Vaccines are developing as a viable treatment option in a variety of cancers for which current therapies are ineffective, and sales of such vaccines are expected to approach $3 billion by 2015, according to a new study.
The field of cancer vaccines recently received an unprecedented boost when the US Medicare advisory committee voted in support of Dendreon's costly prostate cancer vaccine Provenge (sipuleucel-T), according to the report, which is published by consulting company Technology Catalysts International (TCI).
As a result, many companies are expected to enter this emerging and highly-profitable field of preventing, treating and potentially curing cancer, it says, and points out that two prophylactic cancer vaccines - Merck & Co's Gardasil (human papillomavirus quadrivalent [types 6,11 and 18] vaccine, recombinant) and GlaxoSmithKline's Cervarix (human papillomavirus bivalent [types 16 and 18) vaccine, recombinant) - have already gained worldwide attention with blockbuster potential.
The report quotes Joseph Pantginis, senior research analyst at investment banking firm Roth Capital Partners, who believes that the next successful cancer vaccine will be Biovest International's BiovaxID (personalised anti-idiotype cancer vaccine) for the treatment of indolent follicular non-Hodgkin's lymphoma and other B-cell related blood cancers.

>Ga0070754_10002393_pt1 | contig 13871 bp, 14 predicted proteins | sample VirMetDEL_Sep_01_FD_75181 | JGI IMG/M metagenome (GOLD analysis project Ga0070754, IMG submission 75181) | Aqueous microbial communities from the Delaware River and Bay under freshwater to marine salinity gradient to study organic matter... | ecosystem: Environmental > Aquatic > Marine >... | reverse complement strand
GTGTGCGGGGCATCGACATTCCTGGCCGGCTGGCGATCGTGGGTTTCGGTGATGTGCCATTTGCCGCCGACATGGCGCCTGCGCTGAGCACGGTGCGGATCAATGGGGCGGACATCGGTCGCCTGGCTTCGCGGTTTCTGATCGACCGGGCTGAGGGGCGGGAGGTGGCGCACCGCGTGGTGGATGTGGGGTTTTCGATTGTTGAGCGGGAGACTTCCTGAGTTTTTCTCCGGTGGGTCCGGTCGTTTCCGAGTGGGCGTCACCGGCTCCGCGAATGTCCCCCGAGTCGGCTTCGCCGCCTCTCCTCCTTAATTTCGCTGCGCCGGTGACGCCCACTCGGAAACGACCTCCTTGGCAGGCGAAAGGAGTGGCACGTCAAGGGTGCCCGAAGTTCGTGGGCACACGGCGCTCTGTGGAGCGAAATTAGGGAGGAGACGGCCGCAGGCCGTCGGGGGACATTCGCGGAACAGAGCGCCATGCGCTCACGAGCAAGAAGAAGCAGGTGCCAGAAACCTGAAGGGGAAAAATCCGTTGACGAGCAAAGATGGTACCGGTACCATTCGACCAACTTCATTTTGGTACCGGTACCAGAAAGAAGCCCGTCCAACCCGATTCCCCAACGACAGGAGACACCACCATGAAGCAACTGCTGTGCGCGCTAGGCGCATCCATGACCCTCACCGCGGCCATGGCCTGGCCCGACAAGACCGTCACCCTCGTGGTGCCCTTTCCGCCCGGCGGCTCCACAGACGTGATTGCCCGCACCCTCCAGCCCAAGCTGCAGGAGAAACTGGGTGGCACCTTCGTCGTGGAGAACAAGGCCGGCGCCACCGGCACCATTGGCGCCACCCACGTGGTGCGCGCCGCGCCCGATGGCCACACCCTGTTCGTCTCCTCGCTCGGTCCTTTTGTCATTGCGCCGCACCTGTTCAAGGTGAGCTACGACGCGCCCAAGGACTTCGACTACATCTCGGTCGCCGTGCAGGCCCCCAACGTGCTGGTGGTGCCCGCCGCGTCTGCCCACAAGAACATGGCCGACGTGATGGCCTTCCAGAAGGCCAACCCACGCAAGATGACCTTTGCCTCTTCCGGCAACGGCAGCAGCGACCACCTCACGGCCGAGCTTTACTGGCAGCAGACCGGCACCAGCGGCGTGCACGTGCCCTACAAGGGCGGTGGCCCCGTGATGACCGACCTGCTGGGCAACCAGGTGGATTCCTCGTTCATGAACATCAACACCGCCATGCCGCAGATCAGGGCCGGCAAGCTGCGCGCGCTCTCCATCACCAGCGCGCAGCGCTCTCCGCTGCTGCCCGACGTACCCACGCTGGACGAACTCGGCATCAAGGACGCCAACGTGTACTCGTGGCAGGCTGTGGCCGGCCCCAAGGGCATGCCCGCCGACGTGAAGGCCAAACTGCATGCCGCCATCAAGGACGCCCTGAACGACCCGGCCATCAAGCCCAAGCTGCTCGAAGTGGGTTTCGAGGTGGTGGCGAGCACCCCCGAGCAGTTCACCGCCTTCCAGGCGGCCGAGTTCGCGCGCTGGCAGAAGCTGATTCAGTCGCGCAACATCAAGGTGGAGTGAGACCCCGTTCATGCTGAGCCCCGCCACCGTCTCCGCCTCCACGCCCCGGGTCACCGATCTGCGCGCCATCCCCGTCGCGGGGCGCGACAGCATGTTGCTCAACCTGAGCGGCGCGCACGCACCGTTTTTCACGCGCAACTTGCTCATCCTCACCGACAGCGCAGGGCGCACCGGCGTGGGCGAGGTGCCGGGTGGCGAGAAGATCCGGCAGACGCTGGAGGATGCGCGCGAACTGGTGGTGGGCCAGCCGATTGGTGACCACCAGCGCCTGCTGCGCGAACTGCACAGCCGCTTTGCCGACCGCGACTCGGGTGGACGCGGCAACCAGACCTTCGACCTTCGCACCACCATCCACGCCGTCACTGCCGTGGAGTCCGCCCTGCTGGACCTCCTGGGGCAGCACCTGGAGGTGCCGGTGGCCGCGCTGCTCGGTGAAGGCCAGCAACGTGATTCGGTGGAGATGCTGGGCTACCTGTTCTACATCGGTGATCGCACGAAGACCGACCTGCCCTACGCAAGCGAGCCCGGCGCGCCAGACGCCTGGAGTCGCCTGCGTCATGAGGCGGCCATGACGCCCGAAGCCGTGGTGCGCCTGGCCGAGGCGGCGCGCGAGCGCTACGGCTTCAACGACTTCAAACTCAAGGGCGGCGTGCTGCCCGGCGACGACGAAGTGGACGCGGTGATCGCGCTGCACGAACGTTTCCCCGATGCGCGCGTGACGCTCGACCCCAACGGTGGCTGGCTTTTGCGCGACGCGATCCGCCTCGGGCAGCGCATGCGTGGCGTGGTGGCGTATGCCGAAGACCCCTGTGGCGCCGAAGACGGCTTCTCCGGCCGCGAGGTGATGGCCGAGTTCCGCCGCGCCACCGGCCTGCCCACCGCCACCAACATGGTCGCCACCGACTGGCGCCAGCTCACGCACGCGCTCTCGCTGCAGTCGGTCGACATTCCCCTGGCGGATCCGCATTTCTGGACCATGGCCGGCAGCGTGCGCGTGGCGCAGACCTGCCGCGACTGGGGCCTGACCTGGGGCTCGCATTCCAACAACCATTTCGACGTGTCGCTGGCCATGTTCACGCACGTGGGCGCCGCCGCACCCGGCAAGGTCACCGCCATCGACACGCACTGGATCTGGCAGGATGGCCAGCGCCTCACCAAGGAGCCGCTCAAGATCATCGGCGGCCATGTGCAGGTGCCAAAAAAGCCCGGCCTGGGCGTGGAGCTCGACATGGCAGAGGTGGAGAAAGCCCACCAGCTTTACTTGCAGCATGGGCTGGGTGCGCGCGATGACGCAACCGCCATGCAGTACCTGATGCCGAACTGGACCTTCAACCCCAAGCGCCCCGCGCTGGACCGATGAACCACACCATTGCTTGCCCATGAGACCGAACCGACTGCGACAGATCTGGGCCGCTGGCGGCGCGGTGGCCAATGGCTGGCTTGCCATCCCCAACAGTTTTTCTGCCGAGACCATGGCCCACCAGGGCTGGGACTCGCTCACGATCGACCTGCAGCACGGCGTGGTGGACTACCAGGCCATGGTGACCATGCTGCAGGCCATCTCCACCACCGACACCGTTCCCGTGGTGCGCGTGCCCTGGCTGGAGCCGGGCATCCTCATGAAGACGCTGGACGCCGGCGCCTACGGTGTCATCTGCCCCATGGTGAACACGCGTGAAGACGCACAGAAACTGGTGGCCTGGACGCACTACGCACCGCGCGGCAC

While he cautions that there may be certain risks, including the path to market for BiovaxID, Dr Pantginis believes that cancer immunology is coming of age, and that Biovest's product can be successful even though two previous idiotype vaccines, developed by Genitope and Favrille, have failed.
There are two main reasons for this, he says. First is the critical data presented at the American Society of Hematology's annual meeting in 2010 which demonstrated that a vaccine against Immunoglobulin M (IgM) and not Immunoglobulin G (IgG) is the reason for BiovaxID's success.
Second, BiovaxID uses the entire idiotype from a patient to manufacture the vaccine, whereas Genitope and Favrille used recombinant portions of the idiotype, says Dr Pantginis.
More than 35 companies currently have active developments in various approaches to cancer vaccines, says the TCI report, and it adds that the greatest challenges to a successful vaccine development programme are seeking the right antigen, selecting the right adjuvant and developing and effective targeting technology.